# Pronouncing Hex

June 8, 2022

In the show Silicon Valley T.J. Miller’s character, Erlich Bachman, asks someone “… what nine times F is. It’s fleventy-five.”

The answer is `0x87`. It sounds like it should be `0xF5`, so Tim Babb took this and made a whole scheme for pronouncing hex numbers. Before that, `0xF5` would have been “fimtek five” in S.R. Rogers’ 2007 scheme, “fytonsu” in John W. Nystrom’s 1859 scheme, and “frosty five” in Robert Magnusson’s 1968 scheme:

None of these took off, which is just fine, but I still want to know whether to pronounce `0x10` as “ten” or “one zero”. I can’t tell if “eleven” means two written `1`s, or if it always means the abstract number that’s represented in decimal as `11`. Most would probably say “eleven hex” for `0x11`, but then is `0b11` “eleven binary”? That seems completely wrong.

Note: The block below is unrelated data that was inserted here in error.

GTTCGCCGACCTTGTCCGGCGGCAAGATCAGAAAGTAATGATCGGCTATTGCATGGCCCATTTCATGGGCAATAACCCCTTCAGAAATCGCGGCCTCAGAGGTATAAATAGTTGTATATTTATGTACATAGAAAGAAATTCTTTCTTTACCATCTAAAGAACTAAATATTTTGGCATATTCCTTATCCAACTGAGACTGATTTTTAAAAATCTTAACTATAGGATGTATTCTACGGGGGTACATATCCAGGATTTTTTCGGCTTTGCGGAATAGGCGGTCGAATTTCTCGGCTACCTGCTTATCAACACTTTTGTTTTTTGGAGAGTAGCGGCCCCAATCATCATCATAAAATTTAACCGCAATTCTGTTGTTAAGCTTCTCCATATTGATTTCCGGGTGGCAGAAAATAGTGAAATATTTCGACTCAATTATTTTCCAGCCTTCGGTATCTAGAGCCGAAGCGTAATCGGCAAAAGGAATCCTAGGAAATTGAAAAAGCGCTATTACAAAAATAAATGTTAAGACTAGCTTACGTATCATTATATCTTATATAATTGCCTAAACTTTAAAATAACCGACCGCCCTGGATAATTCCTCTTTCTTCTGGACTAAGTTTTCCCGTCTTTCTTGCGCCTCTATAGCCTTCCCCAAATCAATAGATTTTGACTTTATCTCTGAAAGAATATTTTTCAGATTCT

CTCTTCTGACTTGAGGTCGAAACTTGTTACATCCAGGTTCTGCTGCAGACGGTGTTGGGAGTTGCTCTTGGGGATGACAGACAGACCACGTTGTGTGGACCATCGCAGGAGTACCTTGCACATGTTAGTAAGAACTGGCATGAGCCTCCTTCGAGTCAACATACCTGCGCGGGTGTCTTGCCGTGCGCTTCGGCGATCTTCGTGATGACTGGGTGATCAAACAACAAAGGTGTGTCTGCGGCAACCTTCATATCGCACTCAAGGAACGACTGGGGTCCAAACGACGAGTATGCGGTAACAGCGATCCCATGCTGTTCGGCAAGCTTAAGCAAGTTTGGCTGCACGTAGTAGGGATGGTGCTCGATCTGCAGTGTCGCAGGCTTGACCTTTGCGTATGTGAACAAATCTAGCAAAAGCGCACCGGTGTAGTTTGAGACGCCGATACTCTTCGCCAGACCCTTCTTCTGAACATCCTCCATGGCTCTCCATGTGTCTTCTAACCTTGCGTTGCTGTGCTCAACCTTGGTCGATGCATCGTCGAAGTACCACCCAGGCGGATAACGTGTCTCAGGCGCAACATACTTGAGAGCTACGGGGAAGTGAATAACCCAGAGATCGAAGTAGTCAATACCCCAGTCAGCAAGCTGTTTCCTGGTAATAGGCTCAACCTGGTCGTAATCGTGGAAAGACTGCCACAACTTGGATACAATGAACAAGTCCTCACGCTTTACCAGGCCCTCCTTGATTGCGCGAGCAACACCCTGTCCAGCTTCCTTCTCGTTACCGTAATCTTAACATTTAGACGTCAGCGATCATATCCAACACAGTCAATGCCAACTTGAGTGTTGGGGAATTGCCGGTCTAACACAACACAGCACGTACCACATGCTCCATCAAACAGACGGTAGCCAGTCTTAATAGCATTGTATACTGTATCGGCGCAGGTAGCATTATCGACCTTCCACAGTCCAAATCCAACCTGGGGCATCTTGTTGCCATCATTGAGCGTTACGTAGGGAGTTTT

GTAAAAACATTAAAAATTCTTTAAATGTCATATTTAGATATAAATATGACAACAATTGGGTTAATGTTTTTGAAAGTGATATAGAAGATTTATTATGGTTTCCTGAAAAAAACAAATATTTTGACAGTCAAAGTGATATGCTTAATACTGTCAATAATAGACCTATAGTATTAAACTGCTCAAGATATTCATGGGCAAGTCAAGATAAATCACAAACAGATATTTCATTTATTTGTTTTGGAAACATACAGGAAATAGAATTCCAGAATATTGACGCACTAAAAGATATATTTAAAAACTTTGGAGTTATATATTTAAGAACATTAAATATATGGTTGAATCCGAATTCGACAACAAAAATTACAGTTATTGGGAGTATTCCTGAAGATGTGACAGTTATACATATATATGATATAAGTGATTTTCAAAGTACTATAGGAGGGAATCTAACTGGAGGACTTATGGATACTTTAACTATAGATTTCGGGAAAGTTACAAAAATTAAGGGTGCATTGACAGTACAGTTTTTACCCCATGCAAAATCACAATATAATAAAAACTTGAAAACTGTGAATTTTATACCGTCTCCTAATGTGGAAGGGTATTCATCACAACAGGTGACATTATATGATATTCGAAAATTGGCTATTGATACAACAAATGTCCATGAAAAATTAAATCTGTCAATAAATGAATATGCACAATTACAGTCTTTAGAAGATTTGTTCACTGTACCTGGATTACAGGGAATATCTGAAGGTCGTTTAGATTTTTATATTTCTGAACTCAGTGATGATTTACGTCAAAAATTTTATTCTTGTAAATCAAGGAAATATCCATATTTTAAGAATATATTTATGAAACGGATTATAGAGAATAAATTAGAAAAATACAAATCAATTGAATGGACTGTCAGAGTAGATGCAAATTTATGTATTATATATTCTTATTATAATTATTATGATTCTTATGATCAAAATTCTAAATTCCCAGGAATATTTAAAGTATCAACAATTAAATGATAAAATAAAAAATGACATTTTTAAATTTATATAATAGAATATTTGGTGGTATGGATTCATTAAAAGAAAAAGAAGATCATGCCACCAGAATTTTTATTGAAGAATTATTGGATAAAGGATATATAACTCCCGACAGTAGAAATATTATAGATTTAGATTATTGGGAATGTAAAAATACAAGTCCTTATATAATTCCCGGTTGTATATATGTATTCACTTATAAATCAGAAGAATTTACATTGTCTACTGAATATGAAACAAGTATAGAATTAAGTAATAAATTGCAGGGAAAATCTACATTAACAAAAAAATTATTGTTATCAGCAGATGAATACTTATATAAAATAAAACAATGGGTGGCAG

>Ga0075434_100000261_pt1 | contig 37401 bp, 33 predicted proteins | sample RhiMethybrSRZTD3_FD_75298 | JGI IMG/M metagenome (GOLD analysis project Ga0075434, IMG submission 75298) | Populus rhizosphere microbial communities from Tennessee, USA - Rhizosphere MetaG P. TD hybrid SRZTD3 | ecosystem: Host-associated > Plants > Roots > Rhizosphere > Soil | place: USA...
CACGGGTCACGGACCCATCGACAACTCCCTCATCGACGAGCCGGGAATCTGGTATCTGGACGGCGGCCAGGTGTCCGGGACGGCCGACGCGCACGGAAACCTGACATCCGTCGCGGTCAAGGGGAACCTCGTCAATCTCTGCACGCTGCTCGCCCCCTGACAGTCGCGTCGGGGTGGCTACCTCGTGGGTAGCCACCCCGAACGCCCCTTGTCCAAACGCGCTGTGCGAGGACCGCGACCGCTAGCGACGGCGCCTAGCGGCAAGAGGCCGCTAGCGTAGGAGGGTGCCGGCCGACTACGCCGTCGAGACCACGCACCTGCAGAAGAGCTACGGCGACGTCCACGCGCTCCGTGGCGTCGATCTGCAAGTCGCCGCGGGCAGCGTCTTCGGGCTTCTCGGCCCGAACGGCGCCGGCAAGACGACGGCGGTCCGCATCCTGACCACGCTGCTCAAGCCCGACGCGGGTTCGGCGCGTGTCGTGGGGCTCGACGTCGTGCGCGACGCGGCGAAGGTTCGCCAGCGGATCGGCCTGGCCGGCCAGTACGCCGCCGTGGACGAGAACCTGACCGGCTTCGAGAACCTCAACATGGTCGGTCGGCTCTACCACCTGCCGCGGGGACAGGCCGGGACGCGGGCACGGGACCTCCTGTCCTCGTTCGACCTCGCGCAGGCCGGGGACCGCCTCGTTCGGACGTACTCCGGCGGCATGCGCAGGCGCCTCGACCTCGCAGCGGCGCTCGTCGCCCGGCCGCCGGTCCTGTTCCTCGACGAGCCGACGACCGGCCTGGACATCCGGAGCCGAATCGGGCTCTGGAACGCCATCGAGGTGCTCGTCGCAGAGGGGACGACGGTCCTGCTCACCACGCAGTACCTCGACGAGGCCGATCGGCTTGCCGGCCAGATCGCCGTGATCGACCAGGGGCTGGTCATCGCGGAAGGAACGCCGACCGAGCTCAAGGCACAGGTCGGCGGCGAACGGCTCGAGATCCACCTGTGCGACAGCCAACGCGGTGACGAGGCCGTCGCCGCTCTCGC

Rogers used “ten”, “eleven”, and “twelve” to mean their decimal value, so he used those for `0xA`, `0xB`, and `0xC`. After that he made up other names, like “draze” for `0xD`. Maybe that’s because “eleven” and “twelve” don’t have a “ten” or “teen” in their name, so they can be decoupled from base ten. Except that the “tw” of “twelve” comes from “two”!

I had a friend once argue that “sixteen” clearly means six plus ten, so `0x10` should be pronounced “sixteen” (or “one zero hex”) and `0x16` should not. But that depends on you defining “ten” to be decimal `10` and not `0x10`. It would be internally consistent to define `0x10` as “ten” and `0x46` “forty six hex”. You’d just need to spell out the letters if they appear, like “forty eff” for `0x4F` and “eff five” for `0xF5`.

In the end I think it’s too awkward to think of “ten” as just decimal `10`. That means `0xA` is “ten” and `0x10` is, what, “hex one zero”? Then `0x4000` is “hex four zero zero zero”? I’ll stick with what I’ve seen most people do, which is to re-use the decimal labels and just say “hex” in front: “hex four thousand”. After all, bases are just ways of writing numbers, and speech can just tag along with that instead of pretending that spoken numbers are always magically in decimal.